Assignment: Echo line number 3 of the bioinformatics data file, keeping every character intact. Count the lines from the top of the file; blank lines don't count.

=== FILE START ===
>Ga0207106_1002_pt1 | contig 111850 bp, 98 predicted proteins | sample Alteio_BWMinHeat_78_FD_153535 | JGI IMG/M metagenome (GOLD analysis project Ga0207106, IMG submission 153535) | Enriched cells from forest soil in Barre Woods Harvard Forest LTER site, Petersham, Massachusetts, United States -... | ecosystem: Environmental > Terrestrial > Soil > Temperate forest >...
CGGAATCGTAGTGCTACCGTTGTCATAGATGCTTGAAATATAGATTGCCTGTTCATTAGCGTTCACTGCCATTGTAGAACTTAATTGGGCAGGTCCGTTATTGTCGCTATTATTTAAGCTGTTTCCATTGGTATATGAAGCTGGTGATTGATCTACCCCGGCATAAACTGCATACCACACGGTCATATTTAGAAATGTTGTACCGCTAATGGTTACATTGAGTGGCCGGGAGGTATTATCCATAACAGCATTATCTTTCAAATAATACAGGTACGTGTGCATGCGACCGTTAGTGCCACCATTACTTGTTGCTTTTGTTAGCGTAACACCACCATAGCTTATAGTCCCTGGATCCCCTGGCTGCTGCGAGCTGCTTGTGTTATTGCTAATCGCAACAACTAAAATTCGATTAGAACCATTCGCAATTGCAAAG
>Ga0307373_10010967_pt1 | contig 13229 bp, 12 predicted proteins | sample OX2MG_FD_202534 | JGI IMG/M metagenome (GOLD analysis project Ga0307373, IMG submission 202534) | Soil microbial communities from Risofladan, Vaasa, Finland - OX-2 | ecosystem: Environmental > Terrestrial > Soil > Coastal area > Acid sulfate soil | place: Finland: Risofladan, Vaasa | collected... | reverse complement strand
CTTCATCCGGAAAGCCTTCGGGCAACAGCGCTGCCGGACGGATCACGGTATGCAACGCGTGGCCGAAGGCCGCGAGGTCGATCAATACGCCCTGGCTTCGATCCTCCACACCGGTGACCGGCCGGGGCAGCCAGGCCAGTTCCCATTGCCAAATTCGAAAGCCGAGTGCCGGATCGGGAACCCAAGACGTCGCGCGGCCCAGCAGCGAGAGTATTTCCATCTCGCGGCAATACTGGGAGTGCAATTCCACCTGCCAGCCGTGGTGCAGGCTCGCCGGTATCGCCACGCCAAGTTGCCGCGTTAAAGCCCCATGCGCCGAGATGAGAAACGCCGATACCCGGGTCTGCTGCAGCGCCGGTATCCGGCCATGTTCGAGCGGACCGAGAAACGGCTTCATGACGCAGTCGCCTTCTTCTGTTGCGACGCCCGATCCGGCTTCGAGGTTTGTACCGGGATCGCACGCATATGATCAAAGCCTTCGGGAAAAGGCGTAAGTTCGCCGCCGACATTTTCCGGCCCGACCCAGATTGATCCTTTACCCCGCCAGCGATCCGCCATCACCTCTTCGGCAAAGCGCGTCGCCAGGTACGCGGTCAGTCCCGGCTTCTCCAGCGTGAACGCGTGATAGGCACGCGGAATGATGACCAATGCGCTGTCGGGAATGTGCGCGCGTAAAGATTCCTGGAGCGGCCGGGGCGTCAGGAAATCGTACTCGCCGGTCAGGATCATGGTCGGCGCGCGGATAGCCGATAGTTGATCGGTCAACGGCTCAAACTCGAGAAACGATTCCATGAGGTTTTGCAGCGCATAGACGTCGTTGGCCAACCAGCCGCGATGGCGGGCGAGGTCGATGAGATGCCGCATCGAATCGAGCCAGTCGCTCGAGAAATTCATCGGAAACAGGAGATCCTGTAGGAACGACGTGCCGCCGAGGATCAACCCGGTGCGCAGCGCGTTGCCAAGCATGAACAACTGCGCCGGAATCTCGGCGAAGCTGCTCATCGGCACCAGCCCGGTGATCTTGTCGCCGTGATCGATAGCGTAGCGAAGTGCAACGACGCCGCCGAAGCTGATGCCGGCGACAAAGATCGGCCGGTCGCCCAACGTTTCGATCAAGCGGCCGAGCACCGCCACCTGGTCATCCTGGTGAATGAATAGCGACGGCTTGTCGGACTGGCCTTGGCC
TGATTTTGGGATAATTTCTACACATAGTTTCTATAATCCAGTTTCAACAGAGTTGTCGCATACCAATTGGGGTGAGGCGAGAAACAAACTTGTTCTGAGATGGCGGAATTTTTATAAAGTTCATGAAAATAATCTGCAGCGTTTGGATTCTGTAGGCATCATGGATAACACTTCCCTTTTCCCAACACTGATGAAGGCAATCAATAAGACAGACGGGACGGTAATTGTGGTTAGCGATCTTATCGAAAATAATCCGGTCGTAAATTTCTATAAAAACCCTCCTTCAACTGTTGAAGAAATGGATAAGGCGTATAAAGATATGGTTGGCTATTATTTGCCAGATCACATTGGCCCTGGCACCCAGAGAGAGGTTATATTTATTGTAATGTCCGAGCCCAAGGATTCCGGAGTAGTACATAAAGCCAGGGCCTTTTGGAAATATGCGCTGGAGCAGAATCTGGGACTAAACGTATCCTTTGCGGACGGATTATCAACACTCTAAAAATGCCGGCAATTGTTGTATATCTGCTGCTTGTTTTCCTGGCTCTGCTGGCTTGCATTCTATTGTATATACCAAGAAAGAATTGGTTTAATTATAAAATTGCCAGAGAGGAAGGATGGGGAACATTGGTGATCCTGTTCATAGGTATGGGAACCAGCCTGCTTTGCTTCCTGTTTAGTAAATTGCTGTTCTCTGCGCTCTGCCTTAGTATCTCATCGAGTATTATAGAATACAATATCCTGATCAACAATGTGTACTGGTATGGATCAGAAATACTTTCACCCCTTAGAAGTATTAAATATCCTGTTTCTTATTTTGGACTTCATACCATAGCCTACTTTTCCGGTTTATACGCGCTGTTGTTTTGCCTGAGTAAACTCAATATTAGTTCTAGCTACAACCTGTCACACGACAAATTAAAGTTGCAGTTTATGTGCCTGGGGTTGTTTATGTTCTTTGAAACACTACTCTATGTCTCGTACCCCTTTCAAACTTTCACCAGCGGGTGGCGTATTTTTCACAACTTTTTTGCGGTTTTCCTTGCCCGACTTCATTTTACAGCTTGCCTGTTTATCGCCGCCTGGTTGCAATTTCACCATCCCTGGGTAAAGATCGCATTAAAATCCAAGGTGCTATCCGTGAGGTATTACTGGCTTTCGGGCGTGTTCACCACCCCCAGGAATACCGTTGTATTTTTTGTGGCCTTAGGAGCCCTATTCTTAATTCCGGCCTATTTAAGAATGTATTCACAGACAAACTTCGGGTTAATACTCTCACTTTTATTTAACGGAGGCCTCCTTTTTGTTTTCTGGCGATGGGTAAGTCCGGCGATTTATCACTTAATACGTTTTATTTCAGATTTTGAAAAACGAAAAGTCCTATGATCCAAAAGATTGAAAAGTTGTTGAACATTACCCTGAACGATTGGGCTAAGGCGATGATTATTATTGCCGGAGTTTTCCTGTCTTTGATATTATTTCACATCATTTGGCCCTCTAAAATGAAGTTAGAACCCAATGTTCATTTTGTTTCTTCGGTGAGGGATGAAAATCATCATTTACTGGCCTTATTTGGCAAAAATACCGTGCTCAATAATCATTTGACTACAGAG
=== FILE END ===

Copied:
>Ga0307373_10010967_pt1 | contig 13229 bp, 12 predicted proteins | sample OX2MG_FD_202534 | JGI IMG/M metagenome (GOLD analysis project Ga0307373, IMG submission 202534) | Soil microbial communities from Risofladan, Vaasa, Finland - OX-2 | ecosystem: Environmental > Terrestrial > Soil > Coastal area > Acid sulfate soil | place: Finland: Risofladan, Vaasa | collected... | reverse complement strand